It’s safe to say that 2020 was a year like no other and that we will certainly not revert back to the old normal soon. So, as marketers think about building brands during this year and beyond, what should we take away from the pandemic? What can we do to help companies grow faster? And how is marketing being redefined in the age of Covid-19?
Asking and answering these questions is critical to marketing success in the months and years ahead. Over last several months I’ve been comparing what I’ve learned from two decades working in media and marketing with what we’ve all learned during this single year of epic change. In particular, I’ve identified 10 ways in which the pandemic challenged critical truths about marketing and gave us a new set of rules moving forward.
1. Old truth: Marketing begins with knowing your customer.
New truth: Marketing begins with knowing your customer segment.
The Covid-19 crisis has reinforced what we already know: that brands must communicate in very local and precise terms, targeting specific consumers based on their circumstances and what is most relevant to them. That means truly understanding the situation on the ground, country by country, state by state, zip code by zip code. For some businesses, such as banks, restaurants, or retailers, it may even mean tailoring communications store by store.
Beyond geography, we have learned marketing messages need to be personally relevant, aligned to an individual’s situation and values, as opposed to demographics, such as age and gender. Creating a personal, human connection within any commercial message requires defining consumer segments that describe people according to multiple dimensions that influence their purchasing behavior — from their psychographics to attitudinal characteristics.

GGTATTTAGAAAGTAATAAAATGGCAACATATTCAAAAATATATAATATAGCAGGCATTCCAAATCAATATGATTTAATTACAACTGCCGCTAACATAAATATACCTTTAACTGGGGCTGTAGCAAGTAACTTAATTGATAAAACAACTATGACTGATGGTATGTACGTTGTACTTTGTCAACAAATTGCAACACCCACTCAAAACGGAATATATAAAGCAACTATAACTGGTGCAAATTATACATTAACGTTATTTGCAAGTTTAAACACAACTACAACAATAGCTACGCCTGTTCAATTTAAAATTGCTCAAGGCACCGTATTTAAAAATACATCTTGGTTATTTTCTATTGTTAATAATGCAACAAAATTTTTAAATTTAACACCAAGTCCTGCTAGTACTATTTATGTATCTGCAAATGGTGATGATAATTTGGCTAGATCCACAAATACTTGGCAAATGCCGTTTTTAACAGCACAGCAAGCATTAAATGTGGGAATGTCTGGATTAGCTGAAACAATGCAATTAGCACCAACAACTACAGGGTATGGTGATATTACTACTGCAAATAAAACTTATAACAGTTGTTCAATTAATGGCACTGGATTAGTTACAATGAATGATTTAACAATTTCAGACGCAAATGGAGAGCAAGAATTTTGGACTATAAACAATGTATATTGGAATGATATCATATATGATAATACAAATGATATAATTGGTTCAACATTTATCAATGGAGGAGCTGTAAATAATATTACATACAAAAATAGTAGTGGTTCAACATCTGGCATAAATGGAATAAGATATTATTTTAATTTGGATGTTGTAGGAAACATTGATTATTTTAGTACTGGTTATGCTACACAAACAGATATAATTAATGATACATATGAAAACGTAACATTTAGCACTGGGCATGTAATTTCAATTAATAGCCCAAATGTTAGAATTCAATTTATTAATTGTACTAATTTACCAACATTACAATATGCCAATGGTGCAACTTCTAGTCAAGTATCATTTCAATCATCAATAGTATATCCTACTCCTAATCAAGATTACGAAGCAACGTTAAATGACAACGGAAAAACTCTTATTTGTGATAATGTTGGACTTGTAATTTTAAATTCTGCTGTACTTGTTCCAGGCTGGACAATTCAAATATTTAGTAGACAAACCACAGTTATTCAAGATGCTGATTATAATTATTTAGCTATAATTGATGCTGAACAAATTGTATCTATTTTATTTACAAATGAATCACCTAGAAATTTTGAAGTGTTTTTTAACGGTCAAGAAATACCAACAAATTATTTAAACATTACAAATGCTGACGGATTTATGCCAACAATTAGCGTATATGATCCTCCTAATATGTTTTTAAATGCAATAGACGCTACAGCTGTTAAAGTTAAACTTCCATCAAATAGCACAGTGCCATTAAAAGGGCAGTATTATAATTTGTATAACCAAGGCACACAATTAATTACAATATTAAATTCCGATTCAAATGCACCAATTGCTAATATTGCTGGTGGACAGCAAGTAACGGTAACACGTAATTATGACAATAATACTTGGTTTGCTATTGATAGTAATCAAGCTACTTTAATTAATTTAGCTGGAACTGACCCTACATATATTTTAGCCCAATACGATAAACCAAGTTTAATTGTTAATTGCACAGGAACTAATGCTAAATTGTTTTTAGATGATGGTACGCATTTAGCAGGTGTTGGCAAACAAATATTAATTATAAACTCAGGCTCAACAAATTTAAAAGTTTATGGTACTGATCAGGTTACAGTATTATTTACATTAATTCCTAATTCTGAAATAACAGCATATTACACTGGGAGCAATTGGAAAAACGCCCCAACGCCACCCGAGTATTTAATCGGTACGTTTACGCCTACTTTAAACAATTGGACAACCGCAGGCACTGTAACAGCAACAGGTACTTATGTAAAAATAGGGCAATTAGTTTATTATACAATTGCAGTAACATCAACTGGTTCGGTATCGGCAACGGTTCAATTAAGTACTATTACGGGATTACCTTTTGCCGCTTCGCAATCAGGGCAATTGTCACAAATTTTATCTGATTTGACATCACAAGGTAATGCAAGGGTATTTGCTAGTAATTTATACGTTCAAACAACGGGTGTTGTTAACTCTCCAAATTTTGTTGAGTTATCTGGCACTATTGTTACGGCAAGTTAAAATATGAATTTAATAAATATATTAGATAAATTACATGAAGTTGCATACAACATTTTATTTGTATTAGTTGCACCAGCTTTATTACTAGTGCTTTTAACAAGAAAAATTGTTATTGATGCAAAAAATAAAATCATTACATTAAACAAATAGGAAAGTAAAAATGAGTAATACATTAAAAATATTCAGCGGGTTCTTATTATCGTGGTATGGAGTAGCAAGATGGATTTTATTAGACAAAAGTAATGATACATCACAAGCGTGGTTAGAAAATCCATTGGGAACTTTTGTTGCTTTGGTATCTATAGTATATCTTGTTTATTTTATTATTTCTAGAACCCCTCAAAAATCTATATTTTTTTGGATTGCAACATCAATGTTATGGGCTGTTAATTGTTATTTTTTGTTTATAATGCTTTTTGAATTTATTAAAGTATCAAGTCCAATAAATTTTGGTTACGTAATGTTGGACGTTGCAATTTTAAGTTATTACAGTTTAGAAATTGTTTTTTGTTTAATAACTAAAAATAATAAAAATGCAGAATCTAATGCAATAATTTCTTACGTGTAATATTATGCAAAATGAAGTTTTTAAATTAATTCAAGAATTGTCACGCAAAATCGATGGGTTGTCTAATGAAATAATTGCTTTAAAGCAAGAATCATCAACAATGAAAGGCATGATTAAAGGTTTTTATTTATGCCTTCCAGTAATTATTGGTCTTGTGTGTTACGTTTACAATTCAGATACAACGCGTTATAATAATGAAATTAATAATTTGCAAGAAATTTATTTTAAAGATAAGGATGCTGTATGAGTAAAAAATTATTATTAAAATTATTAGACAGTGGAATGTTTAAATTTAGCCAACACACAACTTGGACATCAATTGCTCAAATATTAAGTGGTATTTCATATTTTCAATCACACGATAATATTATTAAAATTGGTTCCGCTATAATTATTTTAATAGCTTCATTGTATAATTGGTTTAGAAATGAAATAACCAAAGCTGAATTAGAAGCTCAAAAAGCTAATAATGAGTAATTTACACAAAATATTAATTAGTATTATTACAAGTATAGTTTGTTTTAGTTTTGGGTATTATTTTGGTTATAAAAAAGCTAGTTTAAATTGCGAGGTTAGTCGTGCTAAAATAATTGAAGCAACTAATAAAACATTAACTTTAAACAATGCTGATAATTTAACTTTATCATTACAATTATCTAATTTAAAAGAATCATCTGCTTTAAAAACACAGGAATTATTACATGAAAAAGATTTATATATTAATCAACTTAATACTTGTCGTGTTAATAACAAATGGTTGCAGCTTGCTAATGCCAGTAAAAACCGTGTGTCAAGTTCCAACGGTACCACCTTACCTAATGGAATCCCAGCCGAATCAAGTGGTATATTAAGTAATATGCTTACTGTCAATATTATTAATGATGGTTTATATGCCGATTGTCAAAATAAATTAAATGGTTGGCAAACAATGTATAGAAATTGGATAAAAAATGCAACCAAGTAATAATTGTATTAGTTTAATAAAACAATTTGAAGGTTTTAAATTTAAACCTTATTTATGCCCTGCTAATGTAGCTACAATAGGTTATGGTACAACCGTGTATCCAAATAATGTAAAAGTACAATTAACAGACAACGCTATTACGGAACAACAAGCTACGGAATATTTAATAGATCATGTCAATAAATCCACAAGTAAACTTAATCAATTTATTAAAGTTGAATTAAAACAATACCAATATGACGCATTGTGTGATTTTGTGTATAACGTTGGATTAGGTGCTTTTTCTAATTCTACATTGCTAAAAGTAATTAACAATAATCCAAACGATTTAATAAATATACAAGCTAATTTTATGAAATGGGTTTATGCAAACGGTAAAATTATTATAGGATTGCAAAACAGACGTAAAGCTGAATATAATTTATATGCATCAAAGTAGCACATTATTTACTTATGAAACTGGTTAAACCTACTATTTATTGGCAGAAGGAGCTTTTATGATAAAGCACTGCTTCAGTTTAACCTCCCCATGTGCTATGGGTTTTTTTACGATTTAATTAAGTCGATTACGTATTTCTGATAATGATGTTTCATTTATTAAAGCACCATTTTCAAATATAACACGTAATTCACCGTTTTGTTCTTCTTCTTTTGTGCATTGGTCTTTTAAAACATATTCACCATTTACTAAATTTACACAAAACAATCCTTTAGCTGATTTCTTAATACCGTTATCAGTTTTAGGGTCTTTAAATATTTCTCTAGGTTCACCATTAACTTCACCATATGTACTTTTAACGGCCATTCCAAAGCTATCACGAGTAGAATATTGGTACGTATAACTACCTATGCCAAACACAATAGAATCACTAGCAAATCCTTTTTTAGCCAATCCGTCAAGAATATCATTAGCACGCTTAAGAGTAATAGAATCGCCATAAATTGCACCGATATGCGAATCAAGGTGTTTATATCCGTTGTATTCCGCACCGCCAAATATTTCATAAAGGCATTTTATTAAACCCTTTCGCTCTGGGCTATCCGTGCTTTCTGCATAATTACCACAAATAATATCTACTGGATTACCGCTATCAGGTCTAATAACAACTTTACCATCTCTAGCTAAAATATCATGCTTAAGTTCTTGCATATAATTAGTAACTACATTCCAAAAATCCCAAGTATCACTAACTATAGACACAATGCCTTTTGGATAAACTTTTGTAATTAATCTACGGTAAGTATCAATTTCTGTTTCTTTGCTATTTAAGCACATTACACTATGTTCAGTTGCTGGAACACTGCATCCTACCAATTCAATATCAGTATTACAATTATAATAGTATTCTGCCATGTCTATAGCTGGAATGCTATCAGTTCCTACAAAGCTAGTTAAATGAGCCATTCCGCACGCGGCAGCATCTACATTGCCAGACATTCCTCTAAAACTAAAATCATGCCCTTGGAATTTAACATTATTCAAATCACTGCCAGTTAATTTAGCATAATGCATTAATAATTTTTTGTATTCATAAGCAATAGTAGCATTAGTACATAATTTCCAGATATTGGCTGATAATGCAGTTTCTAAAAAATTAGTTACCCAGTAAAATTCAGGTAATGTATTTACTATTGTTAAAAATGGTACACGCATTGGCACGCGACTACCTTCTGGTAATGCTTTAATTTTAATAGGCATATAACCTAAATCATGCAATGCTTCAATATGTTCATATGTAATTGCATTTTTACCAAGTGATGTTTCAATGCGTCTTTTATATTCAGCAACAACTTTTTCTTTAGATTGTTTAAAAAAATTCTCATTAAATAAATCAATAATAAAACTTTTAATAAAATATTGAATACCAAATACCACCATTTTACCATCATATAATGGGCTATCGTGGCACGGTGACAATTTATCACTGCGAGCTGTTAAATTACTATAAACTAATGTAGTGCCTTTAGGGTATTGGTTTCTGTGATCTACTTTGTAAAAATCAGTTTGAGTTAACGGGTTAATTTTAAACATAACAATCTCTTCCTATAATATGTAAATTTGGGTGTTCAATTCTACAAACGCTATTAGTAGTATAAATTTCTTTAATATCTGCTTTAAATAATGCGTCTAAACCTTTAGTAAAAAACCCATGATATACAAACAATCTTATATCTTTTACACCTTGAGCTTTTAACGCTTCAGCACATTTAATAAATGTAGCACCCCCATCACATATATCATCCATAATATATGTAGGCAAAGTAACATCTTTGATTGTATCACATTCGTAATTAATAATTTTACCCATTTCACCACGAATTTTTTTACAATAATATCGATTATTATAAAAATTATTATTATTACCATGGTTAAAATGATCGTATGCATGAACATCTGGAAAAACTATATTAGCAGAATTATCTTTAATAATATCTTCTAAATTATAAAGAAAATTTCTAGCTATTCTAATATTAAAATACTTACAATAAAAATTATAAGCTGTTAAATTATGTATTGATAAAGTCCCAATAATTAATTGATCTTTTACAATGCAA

The EY Future Consumer Index, which has conducted five waves of research with 14,500 individuals in 20 countries since the start of the pandemic, has identified five different cohorts of consumers:
Affordability first (32% of consumers): Living within their means and budget, focusing less on brands and more on product functionality.
Health first (25%): Protecting their health and that of their family, choosing products they trust to be safe and minimizing risks in the way that they shop.